While planning, also try to listen more than you talk and be mindful of how you are taking up space, especially if the topic of discussion is not your expertise. Constantly being the loudest voice in the room reinforces the social dynamics you are trying to change, those that position only men and white people as leaders, and women of color as support staff.
3. Plan more events that don’t center around alcohol — and don’t immediately assume that women of color don’t drink. In the U.S. and Western Europe, networking culture often revolves around alcohol, which can leave out people who don’t drink. Planning more events that aren’t alcohol-driven is key to being more inclusive. Even if an event is at a bar or alcohol is present, don’t assume that immigrant women of color will be uncomfortable attending. I’ve attended plenty of events at bars, even during times when I wasn’t drinking alcohol, and know many immigrant women of color who have no objections to being around alcohol, whether or not they personally consume it. In these situations, it’s best to extend an invite and let your employee decide for herself, rather than making the decision for her.
4. Organize more daytime events. Day or lunchtime events are a great way to ensure all employees can participate. Bhavani Murugiah, the former head of people for a technology company, recommends a tactic that worked well at her former employer called “Lunch Roulette” — a program that randomly matched employees with 3-5 coworkers to connect over a monthly lunch. This kind of casual meeting can break down silos between departments and create networking opportunities for people who don’t always get invited to informal events.
5. Be intentional when structuring events outside of business hours. Organize events outside of business hours that actively get employees from different backgrounds to connect with each other. Passive events like movie screenings “can alienate employees from underrepresented groups,” says Felicity Menezies, Sydney-based CEO of Include-Empower, and former head of private banking for Westpac Singapore. It can be challenging for people to make new acquaintances in general — especially those who are more introverted. Add in factors like language barriers, cultural differences, biases, and stereotypes, and it becomes clear why casual networking events can feel inaccessible to, or at times, completely exclude people from underrepresented backgrounds. According to Menezies, a better approach is to offer activities that structure interactions without triggering social anxiety and are considerate of diverse personalities, languages, cultures, ethnicities, and physical abilities. Examples include community volunteering, team-building exercises, or potlucks where people from different cultural heritages share dishes and the stories behind them.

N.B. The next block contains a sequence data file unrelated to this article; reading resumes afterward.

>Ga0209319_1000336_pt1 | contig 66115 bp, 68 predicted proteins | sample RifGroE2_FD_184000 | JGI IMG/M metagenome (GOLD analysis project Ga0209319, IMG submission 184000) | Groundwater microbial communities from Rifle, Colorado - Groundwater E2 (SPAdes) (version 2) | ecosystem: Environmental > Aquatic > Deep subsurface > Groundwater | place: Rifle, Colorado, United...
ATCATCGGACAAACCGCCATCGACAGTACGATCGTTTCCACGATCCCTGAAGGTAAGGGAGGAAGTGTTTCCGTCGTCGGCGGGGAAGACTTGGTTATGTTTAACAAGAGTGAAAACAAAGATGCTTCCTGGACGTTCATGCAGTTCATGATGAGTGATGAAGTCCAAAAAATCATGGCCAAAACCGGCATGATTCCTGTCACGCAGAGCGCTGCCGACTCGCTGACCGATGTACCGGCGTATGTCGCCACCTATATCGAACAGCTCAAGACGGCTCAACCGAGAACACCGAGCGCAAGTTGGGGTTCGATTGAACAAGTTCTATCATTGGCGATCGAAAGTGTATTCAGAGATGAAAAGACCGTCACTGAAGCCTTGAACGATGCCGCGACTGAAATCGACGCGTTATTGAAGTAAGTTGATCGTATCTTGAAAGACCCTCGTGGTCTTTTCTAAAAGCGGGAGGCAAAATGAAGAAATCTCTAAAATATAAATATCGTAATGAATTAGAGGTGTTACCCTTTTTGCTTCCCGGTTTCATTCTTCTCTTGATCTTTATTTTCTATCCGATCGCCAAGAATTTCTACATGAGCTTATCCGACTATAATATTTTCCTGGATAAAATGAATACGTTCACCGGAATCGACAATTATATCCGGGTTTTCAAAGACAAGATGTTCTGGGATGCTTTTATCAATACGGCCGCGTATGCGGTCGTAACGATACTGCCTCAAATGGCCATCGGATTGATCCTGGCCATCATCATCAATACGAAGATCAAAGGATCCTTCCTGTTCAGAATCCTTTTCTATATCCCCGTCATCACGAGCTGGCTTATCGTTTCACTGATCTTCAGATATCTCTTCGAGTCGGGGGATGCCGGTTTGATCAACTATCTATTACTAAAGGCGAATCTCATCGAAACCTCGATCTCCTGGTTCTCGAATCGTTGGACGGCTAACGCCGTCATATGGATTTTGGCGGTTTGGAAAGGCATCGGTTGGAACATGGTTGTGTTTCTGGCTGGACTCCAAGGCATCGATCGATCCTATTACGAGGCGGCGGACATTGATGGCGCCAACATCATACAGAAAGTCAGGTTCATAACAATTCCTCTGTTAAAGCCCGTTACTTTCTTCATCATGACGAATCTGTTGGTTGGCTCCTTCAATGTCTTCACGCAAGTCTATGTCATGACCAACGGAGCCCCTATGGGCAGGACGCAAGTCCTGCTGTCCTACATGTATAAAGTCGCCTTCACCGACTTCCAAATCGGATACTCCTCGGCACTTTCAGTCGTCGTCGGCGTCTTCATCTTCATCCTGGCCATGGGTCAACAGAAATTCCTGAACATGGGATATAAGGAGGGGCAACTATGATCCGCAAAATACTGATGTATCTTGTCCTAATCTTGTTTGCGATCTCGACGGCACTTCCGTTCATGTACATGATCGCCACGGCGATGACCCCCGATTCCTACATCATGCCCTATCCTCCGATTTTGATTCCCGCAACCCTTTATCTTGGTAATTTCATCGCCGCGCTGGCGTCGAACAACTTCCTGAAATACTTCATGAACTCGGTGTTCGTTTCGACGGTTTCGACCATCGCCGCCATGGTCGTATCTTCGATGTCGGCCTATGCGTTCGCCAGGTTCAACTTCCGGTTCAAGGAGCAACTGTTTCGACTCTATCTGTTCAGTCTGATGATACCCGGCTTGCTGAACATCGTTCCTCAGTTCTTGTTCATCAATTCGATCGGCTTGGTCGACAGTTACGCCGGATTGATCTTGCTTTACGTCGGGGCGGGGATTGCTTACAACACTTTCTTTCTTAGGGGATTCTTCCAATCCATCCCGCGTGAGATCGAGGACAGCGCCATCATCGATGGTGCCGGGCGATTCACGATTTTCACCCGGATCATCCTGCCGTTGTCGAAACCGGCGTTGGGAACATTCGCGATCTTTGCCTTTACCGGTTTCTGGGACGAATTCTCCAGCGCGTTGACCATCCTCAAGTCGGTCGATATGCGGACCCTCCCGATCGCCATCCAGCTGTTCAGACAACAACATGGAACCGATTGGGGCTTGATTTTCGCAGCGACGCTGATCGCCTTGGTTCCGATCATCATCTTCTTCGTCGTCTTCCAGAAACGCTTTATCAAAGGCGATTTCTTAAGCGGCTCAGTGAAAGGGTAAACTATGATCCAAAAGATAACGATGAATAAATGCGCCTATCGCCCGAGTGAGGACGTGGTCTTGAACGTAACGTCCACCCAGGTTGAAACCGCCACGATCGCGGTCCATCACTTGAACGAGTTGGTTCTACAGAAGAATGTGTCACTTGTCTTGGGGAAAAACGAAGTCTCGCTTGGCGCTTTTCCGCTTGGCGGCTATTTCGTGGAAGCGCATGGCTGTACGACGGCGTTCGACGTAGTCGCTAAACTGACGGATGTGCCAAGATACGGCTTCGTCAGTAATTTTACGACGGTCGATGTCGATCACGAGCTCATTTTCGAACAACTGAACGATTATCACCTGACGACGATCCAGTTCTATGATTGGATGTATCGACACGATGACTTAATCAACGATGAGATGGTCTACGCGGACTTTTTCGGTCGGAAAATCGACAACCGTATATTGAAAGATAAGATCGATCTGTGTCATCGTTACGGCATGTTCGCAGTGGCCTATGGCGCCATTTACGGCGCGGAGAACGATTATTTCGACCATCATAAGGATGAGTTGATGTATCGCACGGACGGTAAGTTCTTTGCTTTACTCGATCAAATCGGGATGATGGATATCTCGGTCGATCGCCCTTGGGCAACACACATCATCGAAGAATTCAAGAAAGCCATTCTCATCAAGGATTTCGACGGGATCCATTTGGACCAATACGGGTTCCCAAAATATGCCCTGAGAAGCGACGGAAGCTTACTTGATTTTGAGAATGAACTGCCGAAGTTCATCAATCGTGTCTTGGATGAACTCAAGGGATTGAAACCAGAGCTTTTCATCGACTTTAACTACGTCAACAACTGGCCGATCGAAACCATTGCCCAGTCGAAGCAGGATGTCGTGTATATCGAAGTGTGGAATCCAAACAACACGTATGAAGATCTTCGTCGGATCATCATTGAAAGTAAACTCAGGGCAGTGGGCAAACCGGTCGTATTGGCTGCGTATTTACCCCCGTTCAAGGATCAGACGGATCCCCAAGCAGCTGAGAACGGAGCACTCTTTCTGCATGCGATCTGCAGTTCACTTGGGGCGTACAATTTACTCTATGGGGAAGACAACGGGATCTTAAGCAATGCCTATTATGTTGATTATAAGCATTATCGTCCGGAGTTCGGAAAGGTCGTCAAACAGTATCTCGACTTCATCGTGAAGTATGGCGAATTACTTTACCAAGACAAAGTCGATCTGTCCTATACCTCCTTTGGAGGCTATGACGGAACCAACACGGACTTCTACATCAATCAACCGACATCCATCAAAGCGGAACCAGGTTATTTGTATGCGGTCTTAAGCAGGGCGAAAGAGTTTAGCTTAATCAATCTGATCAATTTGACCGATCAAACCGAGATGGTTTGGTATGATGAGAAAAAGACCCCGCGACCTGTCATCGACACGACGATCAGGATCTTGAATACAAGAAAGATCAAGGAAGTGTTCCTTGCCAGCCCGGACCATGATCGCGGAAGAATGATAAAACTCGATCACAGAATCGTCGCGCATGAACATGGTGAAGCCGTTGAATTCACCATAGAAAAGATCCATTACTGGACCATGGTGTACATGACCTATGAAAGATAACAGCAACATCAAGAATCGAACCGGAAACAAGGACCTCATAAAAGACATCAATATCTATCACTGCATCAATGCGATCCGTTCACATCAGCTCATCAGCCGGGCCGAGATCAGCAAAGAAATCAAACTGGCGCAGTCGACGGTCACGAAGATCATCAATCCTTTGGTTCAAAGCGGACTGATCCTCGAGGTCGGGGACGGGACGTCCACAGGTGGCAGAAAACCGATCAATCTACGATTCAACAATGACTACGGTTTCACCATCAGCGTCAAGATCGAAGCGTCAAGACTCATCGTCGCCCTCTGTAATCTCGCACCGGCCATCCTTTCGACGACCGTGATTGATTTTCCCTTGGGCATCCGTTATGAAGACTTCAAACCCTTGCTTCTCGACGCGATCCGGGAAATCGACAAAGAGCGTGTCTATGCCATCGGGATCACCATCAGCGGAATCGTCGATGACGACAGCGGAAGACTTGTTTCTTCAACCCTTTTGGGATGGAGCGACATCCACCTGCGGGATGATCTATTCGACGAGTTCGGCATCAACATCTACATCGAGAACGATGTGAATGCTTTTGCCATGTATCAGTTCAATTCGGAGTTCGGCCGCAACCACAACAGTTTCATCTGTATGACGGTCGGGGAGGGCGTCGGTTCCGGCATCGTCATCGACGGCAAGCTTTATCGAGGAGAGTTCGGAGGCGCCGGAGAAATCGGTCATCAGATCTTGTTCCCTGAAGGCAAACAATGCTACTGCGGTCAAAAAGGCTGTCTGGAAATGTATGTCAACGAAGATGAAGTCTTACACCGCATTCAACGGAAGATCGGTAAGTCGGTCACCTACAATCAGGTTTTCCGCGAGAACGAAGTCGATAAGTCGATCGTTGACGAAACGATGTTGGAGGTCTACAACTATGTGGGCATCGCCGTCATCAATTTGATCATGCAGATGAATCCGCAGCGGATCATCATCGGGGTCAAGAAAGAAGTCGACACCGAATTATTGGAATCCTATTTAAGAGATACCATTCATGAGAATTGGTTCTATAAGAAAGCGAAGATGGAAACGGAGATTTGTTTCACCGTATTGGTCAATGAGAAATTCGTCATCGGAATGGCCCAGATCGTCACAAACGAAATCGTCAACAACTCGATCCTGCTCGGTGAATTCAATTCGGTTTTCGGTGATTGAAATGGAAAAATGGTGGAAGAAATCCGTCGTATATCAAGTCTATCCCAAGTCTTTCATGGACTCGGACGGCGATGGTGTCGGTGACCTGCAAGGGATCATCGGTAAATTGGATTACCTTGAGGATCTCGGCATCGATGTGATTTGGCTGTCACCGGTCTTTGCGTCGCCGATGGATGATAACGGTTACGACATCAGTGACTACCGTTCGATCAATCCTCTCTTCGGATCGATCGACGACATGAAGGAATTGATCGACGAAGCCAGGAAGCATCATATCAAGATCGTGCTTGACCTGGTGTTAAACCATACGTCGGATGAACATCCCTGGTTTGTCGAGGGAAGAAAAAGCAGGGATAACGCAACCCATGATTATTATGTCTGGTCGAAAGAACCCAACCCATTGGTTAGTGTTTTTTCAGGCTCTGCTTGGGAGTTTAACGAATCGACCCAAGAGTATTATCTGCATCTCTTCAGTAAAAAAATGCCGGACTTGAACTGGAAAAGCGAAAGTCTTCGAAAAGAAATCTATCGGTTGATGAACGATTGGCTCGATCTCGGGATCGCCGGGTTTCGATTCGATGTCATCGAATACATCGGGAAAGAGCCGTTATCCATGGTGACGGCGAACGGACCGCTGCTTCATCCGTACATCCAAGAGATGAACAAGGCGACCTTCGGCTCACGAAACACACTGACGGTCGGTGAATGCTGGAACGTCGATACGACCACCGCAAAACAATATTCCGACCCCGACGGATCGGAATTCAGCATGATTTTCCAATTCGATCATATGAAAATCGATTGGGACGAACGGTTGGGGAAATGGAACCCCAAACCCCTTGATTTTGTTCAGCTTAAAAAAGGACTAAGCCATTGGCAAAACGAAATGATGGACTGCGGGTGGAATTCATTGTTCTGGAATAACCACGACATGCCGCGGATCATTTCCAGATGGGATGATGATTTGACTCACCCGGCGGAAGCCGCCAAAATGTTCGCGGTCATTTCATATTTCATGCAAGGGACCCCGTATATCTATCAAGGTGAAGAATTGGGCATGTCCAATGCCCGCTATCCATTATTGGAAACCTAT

6. Be intentional when making connections. When there are employees from diverse backgrounds at an event, go out of your way to introduce women and people of color to important stakeholders, says Collins. Using your influence to foster these connections can have a significant impact on how welcomed an employee feels and even change their career trajectory. “As a manager, you have to understand how there are so many ways to impact someone’s assimilation into a company, or even a new culture,” Murugiah also says. “Whatever you do to make a change, it has to be genuine and thoughtful.”
7. Audit the frequency of events and attendees. Take stock of how often the team meets informally, as well as formally, and the demographic of the attendees each time. This will give you the information you need to course-correct and personally reach out to those who you don’t see. Your goal should be to figure out what is preventing people from coming, and use that feedback to make positive changes.
8. Constantly look for blind spots and ask for feedback after the event. Doing so will help you recognize areas for improvement, and hopefully, make the next event even better. A part of being inclusive is recognizing what you don’t know, so respond to the feedback with openness and humility. This will help build trust and create an environment where people feel comfortable expressing their opinions honestly.
In my research, I have repeatedly found that companies that don’t make an intentional effort to be inclusive often end up excluding women of color and immigrants. It’s crucial for people at all levels of an organization to understand how casual gatherings exclude employees from marginalized backgrounds, and more so, can have a detrimental impact on their careers. Organizations have a responsibility to disrupt these destructive patterns.